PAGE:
There is an old saying: "It's hard to see the forest for the trees."
Especially when the woods are on fire.
In the flailing efforts to forestall economic collapse, and the long fight to right an economy that still can't find its way, there is long-term danger lurking in the forest -- particularly how the worst downturn since the Depression is shaping a generation of children and young adults.
A 2010 Federal Reserve survey -- done every three years -- found a staggering 40 percent drop in household net worth. With the economy continuing to struggle in the areas that hit people hardest -- home and jobs -- the next survey is unlikely to show an appreciable drop in pain, possibly not for years to come.
The Foundation's Child and Youth Well-Being Index Project at Duke University reports that virtually all the progress made in family economic well-being since 1975 has wiped out by 2010.
Compounding the pain is Clinton administration reforms -- pledging to "end welfare as we know it." It was a pledge that could not have factored in the financial devastation that would follow a little more than a decade later. A system that was hailed as a milestone for public policy when times were good turned into a millstone around the neck of families -- particularly single mothers -- when times turned bad.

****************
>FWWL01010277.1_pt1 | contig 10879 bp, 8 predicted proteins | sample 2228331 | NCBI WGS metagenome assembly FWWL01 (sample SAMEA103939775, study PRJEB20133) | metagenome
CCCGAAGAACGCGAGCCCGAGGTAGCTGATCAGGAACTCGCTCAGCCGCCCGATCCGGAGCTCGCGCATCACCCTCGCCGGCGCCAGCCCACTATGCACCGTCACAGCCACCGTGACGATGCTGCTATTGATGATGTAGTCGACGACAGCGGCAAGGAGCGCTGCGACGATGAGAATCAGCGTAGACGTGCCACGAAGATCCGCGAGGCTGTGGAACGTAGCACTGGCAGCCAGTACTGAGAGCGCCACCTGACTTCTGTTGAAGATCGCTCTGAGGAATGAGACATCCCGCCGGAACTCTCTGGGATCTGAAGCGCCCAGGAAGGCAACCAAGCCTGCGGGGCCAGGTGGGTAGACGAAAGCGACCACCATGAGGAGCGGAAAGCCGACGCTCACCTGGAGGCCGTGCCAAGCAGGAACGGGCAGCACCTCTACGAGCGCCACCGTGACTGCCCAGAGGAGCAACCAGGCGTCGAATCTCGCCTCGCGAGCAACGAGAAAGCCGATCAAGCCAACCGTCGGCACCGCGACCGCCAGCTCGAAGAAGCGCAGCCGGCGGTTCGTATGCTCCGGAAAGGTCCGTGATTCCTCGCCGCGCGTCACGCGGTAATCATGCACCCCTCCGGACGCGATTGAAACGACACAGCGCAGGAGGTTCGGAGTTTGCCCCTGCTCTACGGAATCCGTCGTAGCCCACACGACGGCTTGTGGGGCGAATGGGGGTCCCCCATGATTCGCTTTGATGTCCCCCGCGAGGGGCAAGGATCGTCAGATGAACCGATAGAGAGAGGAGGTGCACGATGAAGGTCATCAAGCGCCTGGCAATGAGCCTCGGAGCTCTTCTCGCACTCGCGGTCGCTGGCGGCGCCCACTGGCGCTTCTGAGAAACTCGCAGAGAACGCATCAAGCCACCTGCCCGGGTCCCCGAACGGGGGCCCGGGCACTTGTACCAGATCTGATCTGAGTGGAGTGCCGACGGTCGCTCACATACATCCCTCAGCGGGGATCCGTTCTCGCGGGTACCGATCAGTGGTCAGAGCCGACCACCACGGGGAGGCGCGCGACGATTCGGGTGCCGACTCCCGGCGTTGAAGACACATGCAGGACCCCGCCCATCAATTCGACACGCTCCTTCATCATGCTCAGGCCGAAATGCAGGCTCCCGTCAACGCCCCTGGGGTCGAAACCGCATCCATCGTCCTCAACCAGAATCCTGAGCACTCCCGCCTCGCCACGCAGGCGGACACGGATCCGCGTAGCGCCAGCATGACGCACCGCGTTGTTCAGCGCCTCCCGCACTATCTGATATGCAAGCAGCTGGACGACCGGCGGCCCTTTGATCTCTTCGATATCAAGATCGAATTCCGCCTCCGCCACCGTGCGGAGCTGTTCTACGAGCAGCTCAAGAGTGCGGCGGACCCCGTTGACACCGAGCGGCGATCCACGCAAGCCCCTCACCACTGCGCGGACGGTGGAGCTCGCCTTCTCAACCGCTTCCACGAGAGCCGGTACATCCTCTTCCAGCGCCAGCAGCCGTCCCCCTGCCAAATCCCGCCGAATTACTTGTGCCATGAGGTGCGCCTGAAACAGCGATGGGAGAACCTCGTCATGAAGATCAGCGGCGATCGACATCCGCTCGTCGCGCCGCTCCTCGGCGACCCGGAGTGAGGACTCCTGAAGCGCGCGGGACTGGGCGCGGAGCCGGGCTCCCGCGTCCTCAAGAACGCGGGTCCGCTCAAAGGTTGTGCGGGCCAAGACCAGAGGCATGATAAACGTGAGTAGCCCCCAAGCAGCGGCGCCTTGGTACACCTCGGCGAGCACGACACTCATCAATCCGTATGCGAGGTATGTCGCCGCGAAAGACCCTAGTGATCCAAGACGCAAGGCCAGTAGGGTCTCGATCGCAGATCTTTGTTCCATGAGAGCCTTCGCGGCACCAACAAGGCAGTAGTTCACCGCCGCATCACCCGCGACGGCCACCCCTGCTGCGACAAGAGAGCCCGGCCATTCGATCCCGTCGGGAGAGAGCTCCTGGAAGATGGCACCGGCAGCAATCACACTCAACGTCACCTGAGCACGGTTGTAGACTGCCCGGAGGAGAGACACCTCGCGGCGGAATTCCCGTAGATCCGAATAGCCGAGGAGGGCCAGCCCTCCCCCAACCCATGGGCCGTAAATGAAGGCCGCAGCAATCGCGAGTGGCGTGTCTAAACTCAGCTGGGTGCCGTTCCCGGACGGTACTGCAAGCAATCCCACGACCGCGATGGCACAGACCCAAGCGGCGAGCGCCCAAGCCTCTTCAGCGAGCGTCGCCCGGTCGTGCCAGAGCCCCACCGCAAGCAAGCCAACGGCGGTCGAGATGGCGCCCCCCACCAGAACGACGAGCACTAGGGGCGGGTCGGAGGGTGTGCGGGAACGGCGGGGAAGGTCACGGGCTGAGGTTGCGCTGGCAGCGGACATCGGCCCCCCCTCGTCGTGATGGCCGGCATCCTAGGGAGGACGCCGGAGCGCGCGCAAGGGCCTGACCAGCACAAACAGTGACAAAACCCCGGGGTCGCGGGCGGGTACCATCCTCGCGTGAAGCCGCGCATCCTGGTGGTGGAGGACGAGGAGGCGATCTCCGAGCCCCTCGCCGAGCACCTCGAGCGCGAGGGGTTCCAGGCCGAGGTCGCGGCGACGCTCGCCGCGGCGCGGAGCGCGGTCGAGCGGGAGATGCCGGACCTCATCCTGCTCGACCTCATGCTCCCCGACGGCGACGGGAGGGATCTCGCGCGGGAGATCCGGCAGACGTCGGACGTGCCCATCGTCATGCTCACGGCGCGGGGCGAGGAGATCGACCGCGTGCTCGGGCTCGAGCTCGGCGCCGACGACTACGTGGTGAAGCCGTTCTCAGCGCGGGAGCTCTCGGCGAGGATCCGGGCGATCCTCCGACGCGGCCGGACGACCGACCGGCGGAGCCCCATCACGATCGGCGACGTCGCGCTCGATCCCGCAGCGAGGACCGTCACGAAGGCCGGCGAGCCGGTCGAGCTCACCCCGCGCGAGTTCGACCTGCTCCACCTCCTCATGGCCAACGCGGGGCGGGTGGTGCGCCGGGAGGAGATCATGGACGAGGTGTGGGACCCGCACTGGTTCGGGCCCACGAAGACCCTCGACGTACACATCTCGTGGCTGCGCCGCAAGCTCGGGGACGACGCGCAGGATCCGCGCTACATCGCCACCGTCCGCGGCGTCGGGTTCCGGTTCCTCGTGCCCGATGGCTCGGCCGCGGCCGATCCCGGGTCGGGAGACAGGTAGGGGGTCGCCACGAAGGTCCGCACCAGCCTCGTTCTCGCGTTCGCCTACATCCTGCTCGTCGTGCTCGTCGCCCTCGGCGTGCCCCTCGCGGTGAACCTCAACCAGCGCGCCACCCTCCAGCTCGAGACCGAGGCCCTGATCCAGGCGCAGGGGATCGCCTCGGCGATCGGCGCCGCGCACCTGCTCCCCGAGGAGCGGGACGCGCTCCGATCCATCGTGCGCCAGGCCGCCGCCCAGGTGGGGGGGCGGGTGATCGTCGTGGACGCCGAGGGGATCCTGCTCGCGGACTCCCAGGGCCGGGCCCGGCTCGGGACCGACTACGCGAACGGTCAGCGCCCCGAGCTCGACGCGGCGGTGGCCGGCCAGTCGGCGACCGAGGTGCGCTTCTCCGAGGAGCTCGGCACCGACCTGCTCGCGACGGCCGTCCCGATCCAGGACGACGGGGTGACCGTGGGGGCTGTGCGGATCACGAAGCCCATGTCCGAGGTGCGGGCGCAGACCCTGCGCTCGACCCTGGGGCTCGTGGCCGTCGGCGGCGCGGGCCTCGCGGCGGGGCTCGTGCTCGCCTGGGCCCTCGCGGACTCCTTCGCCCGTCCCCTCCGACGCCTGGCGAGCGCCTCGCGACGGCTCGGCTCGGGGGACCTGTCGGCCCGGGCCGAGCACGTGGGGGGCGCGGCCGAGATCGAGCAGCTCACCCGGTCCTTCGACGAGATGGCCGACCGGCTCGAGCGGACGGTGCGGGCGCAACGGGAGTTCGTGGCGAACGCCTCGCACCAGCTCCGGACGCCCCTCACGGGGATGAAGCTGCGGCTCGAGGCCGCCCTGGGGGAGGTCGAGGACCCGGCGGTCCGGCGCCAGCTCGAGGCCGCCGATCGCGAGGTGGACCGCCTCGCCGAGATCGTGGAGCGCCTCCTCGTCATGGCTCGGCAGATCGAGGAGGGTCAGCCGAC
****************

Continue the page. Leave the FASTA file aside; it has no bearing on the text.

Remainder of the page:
As families struggle financially, they often change.
Anxiety and depression take seats at the dinner table. Children -- with their receptors to parental mood always running wide open -- will sense the change in household tone. They will pick up on even the subtle shifts in the rhythms of daily routines.
Worse, they may see the loss of homes, changes in schools and friends, even verbal and physical abuse as the family fault lines crack under the unrelenting stress of getting through the month.
It will be years before we'll know how fear and uncertainty are shaping the futures of children caught in the crossfire of changed lives and anxious parents. A Brookings Institution report, "Families of Recession -- Unemployed Parents & Their Children" sees cause for concern. Children pushed into poverty by a recession, the report says, are three times more likely to be poor themselves than those who managed to stay more affluent. "In short, "say the authors, "the conditions of today will give rise to the next generation of poor Americans.
A big part of that is the impact of poverty on education -- children of families that are driven into poverty by the recession are 15 percent less likely to finish high school and 20 percent less likely to finish college than the non-poor.
The recession has also had its way with the trust and expectations of young adults -- particularly the younger end of the Millennials.
Quoted in a USA Today article on the changing expectations of young adults, author Morley Winograd, who writes extensively about the Millennials, said their economic situation is "completely analogous" to the depression-era generation. "They were raised in relative affluence, and just as they are about to start in that affluent world, it all comes crashing down."
They are forced to assume that "everything that came before them was a mirage -- that it was built on unsafe foundations."
This prolonged downturn will end. They always do. People will find their way back to confidence. But especially for those growing up under the weight of its fearsome uncertainties, it will be with us for generations to come.